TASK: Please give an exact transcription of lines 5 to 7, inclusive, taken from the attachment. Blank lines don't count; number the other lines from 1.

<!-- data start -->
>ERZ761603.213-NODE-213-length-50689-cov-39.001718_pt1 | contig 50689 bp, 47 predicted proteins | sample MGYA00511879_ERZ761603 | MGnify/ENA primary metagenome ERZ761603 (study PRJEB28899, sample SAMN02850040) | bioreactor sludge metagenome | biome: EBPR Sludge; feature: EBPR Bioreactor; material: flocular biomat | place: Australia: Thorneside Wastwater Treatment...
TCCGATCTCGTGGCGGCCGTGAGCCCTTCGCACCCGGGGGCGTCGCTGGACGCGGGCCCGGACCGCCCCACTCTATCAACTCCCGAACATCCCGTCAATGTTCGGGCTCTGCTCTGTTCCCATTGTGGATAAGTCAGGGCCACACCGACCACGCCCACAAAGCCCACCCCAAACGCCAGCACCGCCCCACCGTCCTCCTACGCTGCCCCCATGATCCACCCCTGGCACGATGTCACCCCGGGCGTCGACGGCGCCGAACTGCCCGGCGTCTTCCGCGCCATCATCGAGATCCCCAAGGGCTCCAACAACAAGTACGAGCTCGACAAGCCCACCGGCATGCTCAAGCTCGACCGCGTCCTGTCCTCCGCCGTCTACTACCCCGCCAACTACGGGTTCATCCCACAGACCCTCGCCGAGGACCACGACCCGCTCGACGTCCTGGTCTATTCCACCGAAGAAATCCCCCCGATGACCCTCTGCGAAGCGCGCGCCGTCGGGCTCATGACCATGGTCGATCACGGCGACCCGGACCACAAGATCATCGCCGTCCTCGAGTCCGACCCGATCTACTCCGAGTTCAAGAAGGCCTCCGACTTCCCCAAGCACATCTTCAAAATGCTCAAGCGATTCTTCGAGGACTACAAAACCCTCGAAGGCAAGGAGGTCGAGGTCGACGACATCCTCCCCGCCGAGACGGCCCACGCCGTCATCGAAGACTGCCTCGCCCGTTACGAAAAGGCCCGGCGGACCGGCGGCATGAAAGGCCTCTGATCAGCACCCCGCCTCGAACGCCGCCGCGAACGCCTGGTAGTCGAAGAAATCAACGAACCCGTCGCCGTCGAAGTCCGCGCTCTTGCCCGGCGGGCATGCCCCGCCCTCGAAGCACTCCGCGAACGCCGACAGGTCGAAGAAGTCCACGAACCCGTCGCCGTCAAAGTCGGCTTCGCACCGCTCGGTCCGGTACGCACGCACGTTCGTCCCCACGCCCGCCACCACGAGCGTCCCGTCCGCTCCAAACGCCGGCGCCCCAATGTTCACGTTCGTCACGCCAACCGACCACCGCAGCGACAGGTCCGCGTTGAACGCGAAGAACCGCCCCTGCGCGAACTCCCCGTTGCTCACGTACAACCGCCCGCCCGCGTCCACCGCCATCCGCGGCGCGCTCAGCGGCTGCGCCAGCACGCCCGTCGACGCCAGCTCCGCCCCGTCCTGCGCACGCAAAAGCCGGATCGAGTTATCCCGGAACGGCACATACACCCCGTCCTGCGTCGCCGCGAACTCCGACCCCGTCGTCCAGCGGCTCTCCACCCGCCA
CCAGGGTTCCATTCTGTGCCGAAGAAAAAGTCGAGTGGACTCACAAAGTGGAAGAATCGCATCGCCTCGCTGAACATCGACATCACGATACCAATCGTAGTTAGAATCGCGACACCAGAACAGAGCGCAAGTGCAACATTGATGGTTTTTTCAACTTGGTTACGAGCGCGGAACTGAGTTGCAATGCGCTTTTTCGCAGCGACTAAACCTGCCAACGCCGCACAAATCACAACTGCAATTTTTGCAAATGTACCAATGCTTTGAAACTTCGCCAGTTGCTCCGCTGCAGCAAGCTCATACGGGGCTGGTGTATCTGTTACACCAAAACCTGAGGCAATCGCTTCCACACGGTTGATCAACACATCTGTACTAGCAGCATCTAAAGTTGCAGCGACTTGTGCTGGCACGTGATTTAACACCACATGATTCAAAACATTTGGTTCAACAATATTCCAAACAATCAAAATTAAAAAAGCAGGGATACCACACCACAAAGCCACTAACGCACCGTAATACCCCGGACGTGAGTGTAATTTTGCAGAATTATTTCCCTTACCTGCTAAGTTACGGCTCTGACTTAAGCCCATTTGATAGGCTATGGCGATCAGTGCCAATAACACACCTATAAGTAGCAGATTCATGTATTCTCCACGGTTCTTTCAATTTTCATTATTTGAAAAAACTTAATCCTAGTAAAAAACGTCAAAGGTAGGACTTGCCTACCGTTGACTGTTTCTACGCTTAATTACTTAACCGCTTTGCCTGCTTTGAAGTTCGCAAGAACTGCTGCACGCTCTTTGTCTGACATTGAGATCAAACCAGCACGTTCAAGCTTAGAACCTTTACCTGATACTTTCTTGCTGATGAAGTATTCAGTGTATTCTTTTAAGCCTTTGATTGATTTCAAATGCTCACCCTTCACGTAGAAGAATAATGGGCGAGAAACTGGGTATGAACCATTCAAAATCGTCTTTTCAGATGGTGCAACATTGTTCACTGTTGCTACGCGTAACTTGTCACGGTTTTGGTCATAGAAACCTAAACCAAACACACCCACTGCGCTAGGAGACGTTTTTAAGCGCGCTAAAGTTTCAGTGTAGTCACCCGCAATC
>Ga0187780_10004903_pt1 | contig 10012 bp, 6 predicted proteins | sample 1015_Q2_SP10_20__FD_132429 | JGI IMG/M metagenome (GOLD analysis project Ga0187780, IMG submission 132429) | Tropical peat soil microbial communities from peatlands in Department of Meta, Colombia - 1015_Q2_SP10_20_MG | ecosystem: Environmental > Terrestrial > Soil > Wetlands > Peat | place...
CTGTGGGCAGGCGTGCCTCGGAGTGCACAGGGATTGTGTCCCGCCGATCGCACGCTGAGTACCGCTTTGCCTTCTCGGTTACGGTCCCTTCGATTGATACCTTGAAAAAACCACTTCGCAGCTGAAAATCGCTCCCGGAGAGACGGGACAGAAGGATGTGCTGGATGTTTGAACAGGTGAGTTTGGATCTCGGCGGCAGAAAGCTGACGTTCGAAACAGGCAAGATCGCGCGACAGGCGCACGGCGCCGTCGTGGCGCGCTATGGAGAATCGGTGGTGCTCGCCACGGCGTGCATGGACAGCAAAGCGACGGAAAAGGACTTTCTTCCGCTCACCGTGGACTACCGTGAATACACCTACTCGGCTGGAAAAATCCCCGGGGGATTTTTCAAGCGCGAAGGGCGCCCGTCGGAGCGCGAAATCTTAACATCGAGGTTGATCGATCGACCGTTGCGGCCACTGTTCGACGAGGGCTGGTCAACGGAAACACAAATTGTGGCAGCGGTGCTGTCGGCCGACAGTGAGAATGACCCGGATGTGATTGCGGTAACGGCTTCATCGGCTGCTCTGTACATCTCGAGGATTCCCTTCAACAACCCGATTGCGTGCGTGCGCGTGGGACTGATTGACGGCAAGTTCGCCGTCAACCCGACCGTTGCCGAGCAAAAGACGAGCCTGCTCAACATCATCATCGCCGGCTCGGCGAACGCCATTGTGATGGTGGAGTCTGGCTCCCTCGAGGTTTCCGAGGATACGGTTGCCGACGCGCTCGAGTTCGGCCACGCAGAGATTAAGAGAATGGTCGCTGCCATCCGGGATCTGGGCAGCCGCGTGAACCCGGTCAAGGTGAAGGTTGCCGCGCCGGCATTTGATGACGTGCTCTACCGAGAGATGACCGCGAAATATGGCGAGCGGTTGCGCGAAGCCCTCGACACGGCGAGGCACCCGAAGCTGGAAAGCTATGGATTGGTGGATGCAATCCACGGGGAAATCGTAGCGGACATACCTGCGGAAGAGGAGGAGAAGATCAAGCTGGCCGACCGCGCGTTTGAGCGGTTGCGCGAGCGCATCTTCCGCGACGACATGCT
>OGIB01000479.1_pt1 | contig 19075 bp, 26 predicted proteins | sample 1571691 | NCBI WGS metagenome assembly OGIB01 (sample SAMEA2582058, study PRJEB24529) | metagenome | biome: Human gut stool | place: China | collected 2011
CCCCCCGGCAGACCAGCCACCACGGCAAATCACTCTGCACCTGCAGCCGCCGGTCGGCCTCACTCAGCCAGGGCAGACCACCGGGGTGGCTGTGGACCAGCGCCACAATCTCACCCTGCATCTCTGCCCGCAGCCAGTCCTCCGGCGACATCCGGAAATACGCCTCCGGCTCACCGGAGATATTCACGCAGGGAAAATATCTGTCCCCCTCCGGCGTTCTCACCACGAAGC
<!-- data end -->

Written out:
CTGTGGGCAGGCGTGCCTCGGAGTGCACAGGGATTGTGTCCCGCCGATCGCACGCTGAGTACCGCTTTGCCTTCTCGGTTACGGTCCCTTCGATTGATACCTTGAAAAAACCACTTCGCAGCTGAAAATCGCTCCCGGAGAGACGGGACAGAAGGATGTGCTGGATGTTTGAACAGGTGAGTTTGGATCTCGGCGGCAGAAAGCTGACGTTCGAAACAGGCAAGATCGCGCGACAGGCGCACGGCGCCGTCGTGGCGCGCTATGGAGAATCGGTGGTGCTCGCCACGGCGTGCATGGACAGCAAAGCGACGGAAAAGGACTTTCTTCCGCTCACCGTGGACTACCGTGAATACACCTACTCGGCTGGAAAAATCCCCGGGGGATTTTTCAAGCGCGAAGGGCGCCCGTCGGAGCGCGAAATCTTAACATCGAGGTTGATCGATCGACCGTTGCGGCCACTGTTCGACGAGGGCTGGTCAACGGAAACACAAATTGTGGCAGCGGTGCTGTCGGCCGACAGTGAGAATGACCCGGATGTGATTGCGGTAACGGCTTCATCGGCTGCTCTGTACATCTCGAGGATTCCCTTCAACAACCCGATTGCGTGCGTGCGCGTGGGACTGATTGACGGCAAGTTCGCCGTCAACCCGACCGTTGCCGAGCAAAAGACGAGCCTGCTCAACATCATCATCGCCGGCTCGGCGAACGCCATTGTGATGGTGGAGTCTGGCTCCCTCGAGGTTTCCGAGGATACGGTTGCCGACGCGCTCGAGTTCGGCCACGCAGAGATTAAGAGAATGGTCGCTGCCATCCGGGATCTGGGCAGCCGCGTGAACCCGGTCAAGGTGAAGGTTGCCGCGCCGGCATTTGATGACGTGCTCTACCGAGAGATGACCGCGAAATATGGCGAGCGGTTGCGCGAAGCCCTCGACACGGCGAGGCACCCGAAGCTGGAAAGCTATGGATTGGTGGATGCAATCCACGGGGAAATCGTAGCGGACATACCTGCGGAAGAGGAGGAGAAGATCAAGCTGGCCGACCGCGCGTTTGAGCGGTTGCGCGAGCGCATCTTCCGCGACGACATGCT
>OGIB01000479.1_pt1 | contig 19075 bp, 26 predicted proteins | sample 1571691 | NCBI WGS metagenome assembly OGIB01 (sample SAMEA2582058, study PRJEB24529) | metagenome | biome: Human gut stool | place: China | collected 2011
CCCCCCGGCAGACCAGCCACCACGGCAAATCACTCTGCACCTGCAGCCGCCGGTCGGCCTCACTCAGCCAGGGCAGACCACCGGGGTGGCTGTGGACCAGCGCCACAATCTCACCCTGCATCTCTGCCCGCAGCCAGTCCTCCGGCGACATCCGGAAATACGCCTCCGGCTCACCGGAGATATTCACGCAGGGAAAATATCTGTCCCCCTCCGGCGTTCTCACCACGAAGC